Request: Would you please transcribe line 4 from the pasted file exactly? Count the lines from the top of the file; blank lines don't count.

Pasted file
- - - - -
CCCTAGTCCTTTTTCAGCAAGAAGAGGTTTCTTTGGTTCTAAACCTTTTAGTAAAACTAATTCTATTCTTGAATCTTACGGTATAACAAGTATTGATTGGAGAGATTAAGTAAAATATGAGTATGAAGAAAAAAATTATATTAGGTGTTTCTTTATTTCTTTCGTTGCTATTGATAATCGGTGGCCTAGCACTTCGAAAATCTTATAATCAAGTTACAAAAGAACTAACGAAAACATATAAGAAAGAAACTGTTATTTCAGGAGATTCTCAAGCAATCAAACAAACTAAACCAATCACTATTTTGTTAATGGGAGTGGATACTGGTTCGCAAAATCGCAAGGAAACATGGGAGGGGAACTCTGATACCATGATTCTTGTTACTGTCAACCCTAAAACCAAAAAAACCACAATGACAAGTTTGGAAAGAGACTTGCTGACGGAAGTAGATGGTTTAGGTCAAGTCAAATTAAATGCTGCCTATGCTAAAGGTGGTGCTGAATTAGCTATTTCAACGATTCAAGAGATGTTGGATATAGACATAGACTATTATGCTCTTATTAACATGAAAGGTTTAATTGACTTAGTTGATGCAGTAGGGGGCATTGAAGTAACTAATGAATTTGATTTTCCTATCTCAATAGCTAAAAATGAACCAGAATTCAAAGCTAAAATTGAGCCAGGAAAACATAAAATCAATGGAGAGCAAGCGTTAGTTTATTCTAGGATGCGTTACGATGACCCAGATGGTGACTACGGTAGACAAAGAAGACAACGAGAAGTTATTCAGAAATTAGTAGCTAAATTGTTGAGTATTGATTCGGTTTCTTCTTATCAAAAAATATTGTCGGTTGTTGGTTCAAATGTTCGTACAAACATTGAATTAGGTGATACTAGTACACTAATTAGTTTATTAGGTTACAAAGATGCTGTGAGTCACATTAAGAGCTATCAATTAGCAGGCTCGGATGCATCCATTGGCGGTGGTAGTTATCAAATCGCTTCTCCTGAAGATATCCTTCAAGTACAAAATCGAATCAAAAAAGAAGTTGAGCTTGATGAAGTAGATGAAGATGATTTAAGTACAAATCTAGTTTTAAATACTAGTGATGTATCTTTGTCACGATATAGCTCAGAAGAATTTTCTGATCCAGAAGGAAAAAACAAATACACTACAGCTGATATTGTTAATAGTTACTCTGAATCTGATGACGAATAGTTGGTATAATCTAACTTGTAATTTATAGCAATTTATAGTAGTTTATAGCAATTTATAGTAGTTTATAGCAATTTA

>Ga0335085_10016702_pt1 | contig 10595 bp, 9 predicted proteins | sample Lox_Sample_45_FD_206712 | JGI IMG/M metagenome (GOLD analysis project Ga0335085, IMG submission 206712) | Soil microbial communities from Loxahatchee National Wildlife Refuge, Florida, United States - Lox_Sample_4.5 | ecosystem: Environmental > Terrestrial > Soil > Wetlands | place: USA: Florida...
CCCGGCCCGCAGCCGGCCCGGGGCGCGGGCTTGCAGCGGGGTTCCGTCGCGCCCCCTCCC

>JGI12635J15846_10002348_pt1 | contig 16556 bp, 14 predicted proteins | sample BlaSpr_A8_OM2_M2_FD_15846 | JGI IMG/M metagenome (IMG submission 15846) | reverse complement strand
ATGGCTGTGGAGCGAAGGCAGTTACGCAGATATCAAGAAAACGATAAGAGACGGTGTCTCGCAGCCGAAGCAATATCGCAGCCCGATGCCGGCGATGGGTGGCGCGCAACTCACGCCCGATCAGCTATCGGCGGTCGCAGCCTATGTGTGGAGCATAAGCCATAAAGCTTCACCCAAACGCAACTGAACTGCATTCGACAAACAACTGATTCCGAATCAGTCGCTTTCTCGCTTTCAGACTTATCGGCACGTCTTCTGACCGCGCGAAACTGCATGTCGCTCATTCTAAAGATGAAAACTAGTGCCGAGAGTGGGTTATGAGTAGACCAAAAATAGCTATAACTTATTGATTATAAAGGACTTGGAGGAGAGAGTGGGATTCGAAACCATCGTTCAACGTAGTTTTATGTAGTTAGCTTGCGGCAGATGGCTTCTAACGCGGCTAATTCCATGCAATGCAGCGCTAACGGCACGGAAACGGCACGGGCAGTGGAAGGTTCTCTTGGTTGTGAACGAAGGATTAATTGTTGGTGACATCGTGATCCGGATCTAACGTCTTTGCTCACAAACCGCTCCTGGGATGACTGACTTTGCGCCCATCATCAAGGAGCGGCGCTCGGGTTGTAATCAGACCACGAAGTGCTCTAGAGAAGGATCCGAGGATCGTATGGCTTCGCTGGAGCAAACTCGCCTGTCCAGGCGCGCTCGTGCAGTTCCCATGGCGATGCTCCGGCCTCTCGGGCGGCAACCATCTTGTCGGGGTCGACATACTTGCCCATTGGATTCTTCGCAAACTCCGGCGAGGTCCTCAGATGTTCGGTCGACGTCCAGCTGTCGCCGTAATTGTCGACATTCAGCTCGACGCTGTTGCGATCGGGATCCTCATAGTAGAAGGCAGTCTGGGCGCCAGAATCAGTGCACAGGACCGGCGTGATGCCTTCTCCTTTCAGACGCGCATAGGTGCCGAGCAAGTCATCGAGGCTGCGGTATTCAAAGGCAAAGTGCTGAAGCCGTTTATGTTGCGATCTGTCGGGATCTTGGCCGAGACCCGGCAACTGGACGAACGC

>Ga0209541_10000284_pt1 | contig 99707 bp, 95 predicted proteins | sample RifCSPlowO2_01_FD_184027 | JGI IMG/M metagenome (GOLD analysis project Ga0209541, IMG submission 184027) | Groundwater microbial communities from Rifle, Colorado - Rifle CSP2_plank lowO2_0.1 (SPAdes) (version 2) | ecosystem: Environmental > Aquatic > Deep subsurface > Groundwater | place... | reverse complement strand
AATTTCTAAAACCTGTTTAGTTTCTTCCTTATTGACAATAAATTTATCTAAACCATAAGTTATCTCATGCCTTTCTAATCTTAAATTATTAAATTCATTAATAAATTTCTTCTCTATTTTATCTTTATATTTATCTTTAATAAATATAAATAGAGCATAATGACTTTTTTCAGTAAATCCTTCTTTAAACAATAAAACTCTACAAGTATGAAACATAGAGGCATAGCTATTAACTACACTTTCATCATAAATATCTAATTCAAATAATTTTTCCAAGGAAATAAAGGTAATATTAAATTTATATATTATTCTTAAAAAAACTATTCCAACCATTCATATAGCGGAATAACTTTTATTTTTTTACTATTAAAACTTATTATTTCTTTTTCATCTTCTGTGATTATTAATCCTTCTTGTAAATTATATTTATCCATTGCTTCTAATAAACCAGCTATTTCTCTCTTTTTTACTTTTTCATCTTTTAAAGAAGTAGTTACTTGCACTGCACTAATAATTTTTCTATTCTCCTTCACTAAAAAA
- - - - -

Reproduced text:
>JGI12635J15846_10002348_pt1 | contig 16556 bp, 14 predicted proteins | sample BlaSpr_A8_OM2_M2_FD_15846 | JGI IMG/M metagenome (IMG submission 15846) | reverse complement strand